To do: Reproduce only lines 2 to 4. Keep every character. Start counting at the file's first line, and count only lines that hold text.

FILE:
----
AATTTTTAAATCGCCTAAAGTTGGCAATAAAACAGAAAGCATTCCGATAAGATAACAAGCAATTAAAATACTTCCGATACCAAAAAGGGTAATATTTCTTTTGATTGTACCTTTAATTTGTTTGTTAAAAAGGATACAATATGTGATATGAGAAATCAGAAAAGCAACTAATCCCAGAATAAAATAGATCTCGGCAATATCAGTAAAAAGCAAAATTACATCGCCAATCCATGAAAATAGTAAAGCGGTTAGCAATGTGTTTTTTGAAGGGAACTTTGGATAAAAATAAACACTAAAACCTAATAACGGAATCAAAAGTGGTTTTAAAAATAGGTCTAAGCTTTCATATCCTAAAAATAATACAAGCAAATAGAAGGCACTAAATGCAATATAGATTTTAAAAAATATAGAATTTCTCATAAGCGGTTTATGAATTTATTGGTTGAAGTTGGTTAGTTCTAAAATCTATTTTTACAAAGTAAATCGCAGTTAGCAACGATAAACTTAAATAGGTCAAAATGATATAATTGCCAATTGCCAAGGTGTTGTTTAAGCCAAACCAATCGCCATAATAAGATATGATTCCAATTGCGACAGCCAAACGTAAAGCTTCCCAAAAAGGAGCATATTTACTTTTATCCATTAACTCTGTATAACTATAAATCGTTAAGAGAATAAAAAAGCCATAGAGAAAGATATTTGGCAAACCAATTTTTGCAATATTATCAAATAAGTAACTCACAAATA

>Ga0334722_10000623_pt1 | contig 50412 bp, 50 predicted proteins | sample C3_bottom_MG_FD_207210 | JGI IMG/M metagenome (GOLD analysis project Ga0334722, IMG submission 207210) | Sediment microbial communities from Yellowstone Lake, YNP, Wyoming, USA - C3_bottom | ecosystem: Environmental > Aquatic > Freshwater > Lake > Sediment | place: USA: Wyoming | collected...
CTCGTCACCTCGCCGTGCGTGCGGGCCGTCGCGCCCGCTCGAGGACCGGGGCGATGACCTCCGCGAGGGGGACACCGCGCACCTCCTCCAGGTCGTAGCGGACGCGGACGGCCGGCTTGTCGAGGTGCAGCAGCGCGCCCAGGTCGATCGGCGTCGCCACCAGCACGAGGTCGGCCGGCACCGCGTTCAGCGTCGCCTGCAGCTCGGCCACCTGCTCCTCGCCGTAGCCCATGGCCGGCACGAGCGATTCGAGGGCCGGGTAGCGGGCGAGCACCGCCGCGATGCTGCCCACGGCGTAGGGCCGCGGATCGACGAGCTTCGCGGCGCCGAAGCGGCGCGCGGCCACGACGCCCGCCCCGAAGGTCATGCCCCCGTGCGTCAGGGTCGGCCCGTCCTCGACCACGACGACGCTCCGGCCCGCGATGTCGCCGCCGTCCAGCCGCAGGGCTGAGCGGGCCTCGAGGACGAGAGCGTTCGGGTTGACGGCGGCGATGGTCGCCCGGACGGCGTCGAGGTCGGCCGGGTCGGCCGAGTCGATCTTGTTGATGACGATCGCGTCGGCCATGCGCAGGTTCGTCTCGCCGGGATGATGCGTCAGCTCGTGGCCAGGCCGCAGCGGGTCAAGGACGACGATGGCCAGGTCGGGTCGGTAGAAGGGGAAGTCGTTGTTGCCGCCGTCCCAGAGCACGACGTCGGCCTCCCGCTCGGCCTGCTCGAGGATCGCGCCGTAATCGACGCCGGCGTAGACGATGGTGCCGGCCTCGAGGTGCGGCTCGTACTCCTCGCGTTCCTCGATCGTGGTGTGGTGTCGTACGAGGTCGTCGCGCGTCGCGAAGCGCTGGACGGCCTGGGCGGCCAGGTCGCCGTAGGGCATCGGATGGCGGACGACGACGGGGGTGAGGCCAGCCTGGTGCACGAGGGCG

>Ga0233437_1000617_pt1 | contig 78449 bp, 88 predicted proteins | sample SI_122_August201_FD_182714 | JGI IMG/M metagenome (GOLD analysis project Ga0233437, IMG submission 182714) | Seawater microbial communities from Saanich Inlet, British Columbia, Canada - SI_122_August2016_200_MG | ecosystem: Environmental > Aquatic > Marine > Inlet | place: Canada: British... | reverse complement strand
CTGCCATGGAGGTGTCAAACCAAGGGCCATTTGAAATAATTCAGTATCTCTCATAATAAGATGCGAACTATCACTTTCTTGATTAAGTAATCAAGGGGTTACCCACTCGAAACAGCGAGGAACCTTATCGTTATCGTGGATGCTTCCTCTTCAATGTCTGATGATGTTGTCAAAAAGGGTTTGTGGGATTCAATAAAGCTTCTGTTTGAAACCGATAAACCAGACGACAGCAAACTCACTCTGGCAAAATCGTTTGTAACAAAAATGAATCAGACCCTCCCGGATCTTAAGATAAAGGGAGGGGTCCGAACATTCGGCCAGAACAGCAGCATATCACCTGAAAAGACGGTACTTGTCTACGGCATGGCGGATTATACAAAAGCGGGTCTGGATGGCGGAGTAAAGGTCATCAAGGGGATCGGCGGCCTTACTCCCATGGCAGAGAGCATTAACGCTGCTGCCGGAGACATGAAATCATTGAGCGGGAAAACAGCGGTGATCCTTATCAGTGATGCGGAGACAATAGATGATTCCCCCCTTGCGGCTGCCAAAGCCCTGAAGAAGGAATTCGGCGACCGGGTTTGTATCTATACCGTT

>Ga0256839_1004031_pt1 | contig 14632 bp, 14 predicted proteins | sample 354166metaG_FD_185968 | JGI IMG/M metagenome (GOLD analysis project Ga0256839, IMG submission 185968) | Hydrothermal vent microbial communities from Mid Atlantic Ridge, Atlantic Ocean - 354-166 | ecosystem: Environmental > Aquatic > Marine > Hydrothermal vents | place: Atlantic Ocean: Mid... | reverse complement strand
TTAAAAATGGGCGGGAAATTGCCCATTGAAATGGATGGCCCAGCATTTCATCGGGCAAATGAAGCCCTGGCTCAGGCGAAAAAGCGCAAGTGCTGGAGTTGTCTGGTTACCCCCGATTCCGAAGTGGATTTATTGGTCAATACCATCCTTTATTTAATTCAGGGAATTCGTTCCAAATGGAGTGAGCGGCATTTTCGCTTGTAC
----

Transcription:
>Ga0334722_10000623_pt1 | contig 50412 bp, 50 predicted proteins | sample C3_bottom_MG_FD_207210 | JGI IMG/M metagenome (GOLD analysis project Ga0334722, IMG submission 207210) | Sediment microbial communities from Yellowstone Lake, YNP, Wyoming, USA - C3_bottom | ecosystem: Environmental > Aquatic > Freshwater > Lake > Sediment | place: USA: Wyoming | collected...
CTCGTCACCTCGCCGTGCGTGCGGGCCGTCGCGCCCGCTCGAGGACCGGGGCGATGACCTCCGCGAGGGGGACACCGCGCACCTCCTCCAGGTCGTAGCGGACGCGGACGGCCGGCTTGTCGAGGTGCAGCAGCGCGCCCAGGTCGATCGGCGTCGCCACCAGCACGAGGTCGGCCGGCACCGCGTTCAGCGTCGCCTGCAGCTCGGCCACCTGCTCCTCGCCGTAGCCCATGGCCGGCACGAGCGATTCGAGGGCCGGGTAGCGGGCGAGCACCGCCGCGATGCTGCCCACGGCGTAGGGCCGCGGATCGACGAGCTTCGCGGCGCCGAAGCGGCGCGCGGCCACGACGCCCGCCCCGAAGGTCATGCCCCCGTGCGTCAGGGTCGGCCCGTCCTCGACCACGACGACGCTCCGGCCCGCGATGTCGCCGCCGTCCAGCCGCAGGGCTGAGCGGGCCTCGAGGACGAGAGCGTTCGGGTTGACGGCGGCGATGGTCGCCCGGACGGCGTCGAGGTCGGCCGGGTCGGCCGAGTCGATCTTGTTGATGACGATCGCGTCGGCCATGCGCAGGTTCGTCTCGCCGGGATGATGCGTCAGCTCGTGGCCAGGCCGCAGCGGGTCAAGGACGACGATGGCCAGGTCGGGTCGGTAGAAGGGGAAGTCGTTGTTGCCGCCGTCCCAGAGCACGACGTCGGCCTCCCGCTCGGCCTGCTCGAGGATCGCGCCGTAATCGACGCCGGCGTAGACGATGGTGCCGGCCTCGAGGTGCGGCTCGTACTCCTCGCGTTCCTCGATCGTGGTGTGGTGTCGTACGAGGTCGTCGCGCGTCGCGAAGCGCTGGACGGCCTGGGCGGCCAGGTCGCCGTAGGGCATCGGATGGCGGACGACGACGGGGGTGAGGCCAGCCTGGTGCACGAGGGCG

>Ga0233437_1000617_pt1 | contig 78449 bp, 88 predicted proteins | sample SI_122_August201_FD_182714 | JGI IMG/M metagenome (GOLD analysis project Ga0233437, IMG submission 182714) | Seawater microbial communities from Saanich Inlet, British Columbia, Canada - SI_122_August2016_200_MG | ecosystem: Environmental > Aquatic > Marine > Inlet | place: Canada: British... | reverse complement strand